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SBP Law Chambers Colbyn

Pre-Nuptual Contracts

Getting married is a special time in every persons’ life. Marriage is an important step and one has to realize that you are entering into a contract with your intended spouse to not only share your life with him/her, but also your estate (assets/liabilities).

The degree in which your estate is binded, will depend on your decision regarding a pre-nuptual contract (ANC).

If no pre-nuptual contract is concluded, you will be married in community of property. This means that all of your assets and liabilities (even those acquired before the marriage) are merged into a joint estate, in which each spouse has an undivided half-share.

Being married in community of property has certain disadvantages, such as:

When you are the economically stronger spouse, you have to share your assets with your spouse.

You are jointly liable for each other’s debts. This is particularly problematic on insolvency.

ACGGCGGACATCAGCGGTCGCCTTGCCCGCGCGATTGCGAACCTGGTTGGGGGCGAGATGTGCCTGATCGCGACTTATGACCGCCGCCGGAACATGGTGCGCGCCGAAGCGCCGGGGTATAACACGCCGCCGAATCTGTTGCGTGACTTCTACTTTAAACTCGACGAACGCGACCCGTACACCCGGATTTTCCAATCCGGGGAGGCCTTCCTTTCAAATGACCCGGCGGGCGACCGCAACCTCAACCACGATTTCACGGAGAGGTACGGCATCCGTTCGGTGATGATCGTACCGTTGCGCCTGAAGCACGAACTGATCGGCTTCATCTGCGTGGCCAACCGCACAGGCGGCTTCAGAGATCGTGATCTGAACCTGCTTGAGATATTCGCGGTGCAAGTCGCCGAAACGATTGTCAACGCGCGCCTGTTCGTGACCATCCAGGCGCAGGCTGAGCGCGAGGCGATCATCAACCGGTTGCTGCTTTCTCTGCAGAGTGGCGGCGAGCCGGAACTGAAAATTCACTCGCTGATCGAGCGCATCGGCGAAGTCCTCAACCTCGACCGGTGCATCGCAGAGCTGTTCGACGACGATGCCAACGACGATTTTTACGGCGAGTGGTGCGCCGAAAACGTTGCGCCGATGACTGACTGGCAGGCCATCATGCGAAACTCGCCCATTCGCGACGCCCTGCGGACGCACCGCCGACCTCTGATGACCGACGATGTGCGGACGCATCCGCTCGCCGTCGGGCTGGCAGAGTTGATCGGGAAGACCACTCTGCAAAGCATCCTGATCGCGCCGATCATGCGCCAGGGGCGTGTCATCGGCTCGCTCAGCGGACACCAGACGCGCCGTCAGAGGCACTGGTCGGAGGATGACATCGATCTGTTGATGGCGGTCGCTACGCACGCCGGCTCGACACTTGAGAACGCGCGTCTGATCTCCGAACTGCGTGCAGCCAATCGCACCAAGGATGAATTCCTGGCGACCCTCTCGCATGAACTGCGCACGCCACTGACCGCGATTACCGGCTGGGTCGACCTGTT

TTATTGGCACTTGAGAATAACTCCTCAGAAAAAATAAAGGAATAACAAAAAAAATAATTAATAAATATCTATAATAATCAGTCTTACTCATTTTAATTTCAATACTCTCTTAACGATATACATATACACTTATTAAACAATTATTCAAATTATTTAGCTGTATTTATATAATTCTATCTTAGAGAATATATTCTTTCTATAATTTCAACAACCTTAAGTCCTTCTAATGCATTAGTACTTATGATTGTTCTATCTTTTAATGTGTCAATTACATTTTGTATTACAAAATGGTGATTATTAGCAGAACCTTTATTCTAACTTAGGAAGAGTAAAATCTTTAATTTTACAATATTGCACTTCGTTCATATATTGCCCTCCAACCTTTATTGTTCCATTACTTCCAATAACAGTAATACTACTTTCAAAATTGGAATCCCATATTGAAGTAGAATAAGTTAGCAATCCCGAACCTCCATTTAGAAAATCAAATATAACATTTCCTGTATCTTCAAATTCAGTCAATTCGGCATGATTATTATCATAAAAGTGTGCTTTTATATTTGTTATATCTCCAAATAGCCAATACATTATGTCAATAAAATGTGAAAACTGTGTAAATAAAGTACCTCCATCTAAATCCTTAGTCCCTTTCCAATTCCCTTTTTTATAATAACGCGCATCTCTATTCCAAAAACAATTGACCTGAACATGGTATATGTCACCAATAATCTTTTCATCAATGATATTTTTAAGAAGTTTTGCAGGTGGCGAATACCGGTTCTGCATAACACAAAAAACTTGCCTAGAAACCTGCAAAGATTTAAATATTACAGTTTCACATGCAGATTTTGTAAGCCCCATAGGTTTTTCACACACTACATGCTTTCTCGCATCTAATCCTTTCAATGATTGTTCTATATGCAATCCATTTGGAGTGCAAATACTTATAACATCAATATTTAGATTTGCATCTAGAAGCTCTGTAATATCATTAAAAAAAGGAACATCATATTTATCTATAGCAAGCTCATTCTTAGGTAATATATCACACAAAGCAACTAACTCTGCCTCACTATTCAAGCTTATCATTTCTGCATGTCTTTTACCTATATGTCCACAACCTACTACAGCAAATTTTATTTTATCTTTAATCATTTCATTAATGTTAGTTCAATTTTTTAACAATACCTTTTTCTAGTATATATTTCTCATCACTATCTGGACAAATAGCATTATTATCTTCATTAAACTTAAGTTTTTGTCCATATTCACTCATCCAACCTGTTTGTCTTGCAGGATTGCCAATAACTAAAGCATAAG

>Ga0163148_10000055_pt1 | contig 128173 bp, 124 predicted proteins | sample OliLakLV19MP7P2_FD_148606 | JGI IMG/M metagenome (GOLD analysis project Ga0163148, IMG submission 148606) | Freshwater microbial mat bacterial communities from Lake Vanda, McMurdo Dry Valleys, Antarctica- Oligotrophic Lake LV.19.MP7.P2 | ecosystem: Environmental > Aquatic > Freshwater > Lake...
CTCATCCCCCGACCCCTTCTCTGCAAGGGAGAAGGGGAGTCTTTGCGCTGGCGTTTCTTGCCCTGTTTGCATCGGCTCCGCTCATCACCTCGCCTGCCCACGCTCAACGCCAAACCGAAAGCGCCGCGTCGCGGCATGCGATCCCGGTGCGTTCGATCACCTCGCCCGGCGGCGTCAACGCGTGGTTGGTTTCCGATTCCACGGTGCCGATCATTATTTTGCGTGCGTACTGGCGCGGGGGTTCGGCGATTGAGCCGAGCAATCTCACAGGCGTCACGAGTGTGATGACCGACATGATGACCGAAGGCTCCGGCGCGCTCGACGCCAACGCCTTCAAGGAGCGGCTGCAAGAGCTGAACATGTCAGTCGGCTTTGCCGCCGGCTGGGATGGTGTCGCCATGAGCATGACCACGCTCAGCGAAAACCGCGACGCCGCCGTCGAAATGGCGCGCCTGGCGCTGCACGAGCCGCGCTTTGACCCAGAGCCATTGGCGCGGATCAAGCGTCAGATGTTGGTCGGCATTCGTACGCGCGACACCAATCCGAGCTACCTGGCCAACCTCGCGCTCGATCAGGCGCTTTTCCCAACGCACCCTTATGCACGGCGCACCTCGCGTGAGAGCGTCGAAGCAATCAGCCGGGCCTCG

The joint administration of the estate is rather complicated.

It is important to obtain proper advice when deciding on a marriage regime, in order to understand the differences and make an informed decision. When entering into a pre-nuptual agreement, you will have to decide between being married out of community of profit and loss with inclusion of the accrual system, or being married out of community of profit and loss with exclusion of the accrual system.

The accrual system explained: The accrual system can be thought of as a deferred community of gains (HR Hahlo The South African Law of Husband and Wife 5ed (Cape Town: Juta 1985) at 304). ‘During the subsistence of the marriage, it is out of community of property and community of profit and loss. Each spouse retains and controls his or her estate, but on dissolution of the marriage the spouses share equally in the accrual or growth their estates have shown during the subsistence of the marriage’ (J Heaton South African Family Law 3ed (Durban: LexisNexis 2010) at 94). The practical implication of the accrual system is outlined in s 3(1) of the Act, which provides that ‘[a]t the dissolution of a marriage subject to the accrual system, by divorce or by the death of one or both of the spouses, the spouse whose estate shows no accrual or a smaller accrual than the estate of the other spouse, or his estate if he is deceased, acquires a claim against the other spouse or his estate for an amount equal to half of the difference’.

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Prenuptial Contract: